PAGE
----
The anniversary of September 15, 1821 is annually celebrated throughout Central America to honor the date on which the region became independent from the Spanish Empire. Although the first cries for freedom rang out on November 5, 1811, and El Salvador did not become an independent nation until 1838, Salvadorans unite themselves with the people of Guatemala, Nicaragua, Honduras and Costa Rica in celebration on September 15th.
Schools in El Salvador spend the month of September practicing for parades and celebratory events. In truth, a good amount of scholastic time is lost as children make banners and flags, decorate their schools, and practice marching. For older students, the month of September is a little bit like homecoming celebrations in the United States. The schools often elect a queen. Balloons and streamers are everywhere. Baton twirlers and dance squads practice their routines with the school marching band (or at least a drum line). On parade day, proud parents line the route, ready with towels to mop sweat off of their daughters' faces, Gatorade to hydrate the marchers during the long, hot procession, and cell phones to record the sights and sounds.
We spent this Independence Day in the small town of Tonacatepeque. We started the morning with the preschool children from our sister church community and then wandered around with friends as we waited for the parade to begin. We listened to a few speeches, enjoyed cultural presentations, and then watched the marchers from a couple of different vantage points. Here are a few photos from today's celebration. ¡Feliz Día de Independencia!
|Because closing the main highway to the north for a parade is no big deal?|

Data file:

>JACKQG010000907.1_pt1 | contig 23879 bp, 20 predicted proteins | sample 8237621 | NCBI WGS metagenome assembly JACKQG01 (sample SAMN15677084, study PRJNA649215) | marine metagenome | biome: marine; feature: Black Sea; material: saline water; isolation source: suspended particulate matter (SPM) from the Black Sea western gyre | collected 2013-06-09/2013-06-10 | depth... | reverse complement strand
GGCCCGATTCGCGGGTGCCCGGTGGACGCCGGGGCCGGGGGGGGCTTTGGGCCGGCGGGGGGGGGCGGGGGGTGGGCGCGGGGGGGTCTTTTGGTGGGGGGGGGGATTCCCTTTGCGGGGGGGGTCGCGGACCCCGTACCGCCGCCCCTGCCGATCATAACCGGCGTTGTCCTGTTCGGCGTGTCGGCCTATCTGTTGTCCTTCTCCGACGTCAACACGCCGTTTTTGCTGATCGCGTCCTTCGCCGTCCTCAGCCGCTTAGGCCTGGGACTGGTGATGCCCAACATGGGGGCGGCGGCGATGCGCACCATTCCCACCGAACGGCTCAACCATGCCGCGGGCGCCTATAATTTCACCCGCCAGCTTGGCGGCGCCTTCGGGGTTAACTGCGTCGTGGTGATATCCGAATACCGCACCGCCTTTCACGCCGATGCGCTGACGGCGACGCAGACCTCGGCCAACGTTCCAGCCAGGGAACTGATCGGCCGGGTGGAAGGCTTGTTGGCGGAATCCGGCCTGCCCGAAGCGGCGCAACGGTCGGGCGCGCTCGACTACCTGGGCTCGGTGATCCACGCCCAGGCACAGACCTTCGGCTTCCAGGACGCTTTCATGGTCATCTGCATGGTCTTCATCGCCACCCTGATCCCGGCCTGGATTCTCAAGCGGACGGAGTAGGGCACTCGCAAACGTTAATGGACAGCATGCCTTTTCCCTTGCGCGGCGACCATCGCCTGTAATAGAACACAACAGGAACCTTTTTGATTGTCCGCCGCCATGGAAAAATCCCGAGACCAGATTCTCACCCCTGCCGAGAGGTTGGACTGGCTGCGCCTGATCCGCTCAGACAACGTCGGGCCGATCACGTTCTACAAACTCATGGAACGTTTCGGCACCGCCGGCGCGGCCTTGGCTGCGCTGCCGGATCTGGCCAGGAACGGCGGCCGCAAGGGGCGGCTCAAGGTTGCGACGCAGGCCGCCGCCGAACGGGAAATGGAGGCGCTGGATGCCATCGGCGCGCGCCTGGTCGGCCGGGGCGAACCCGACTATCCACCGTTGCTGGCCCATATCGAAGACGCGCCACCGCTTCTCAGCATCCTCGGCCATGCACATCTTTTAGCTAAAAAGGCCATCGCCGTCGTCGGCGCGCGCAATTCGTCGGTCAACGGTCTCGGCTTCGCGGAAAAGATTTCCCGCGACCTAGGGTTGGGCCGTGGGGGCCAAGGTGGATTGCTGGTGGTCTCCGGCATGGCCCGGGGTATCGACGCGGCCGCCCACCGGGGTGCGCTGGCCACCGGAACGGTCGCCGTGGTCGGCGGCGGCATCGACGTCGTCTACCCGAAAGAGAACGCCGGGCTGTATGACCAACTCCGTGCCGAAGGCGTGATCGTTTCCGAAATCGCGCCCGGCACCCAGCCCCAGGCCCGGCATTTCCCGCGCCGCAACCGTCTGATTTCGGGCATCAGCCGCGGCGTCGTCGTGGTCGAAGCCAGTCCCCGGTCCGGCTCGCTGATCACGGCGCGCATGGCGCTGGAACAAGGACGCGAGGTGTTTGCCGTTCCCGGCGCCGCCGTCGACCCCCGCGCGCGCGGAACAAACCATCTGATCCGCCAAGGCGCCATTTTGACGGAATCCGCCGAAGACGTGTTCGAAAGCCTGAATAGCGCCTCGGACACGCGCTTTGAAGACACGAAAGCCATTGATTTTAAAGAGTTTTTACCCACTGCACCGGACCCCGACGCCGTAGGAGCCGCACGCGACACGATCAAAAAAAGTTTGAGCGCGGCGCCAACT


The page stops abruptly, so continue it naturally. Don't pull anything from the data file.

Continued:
Sometimes getting to your parade is the most difficult part of the day!
|This one will not win any photography awards, |
but I just had to get a pic of these classy band uniforms (Apopa)
|Little children traditionally dress in costumes which reflect |
what careers they would like to have when they are grown.
This little reporter "took a photo" of a local member of the press whose
camera was not exactly made of fun foam.
|Ceremonial placing of gold wreaths in the town square. My favorite part of this|
moment was the little kid in the blue shirt, proudly waving his flag in time to
the recorded music (The National Anthem)
|Elementary school children singing El Salvador's national|
anthem in Nahuat, the language of the Pipil people.
The friend I was with was very emotional about this moment.
She was hearing the language of her ancestors.
|The crowds were pretty impressive|
|Little twirler oops|
|Traditional dance attire|
|The Twirling Team|
|Older students marching in the parade|
|One of the marching bands|
|Students carried the flags of El Salvador, Guatemala, Honduras, Nicaragua and Costa Rica|
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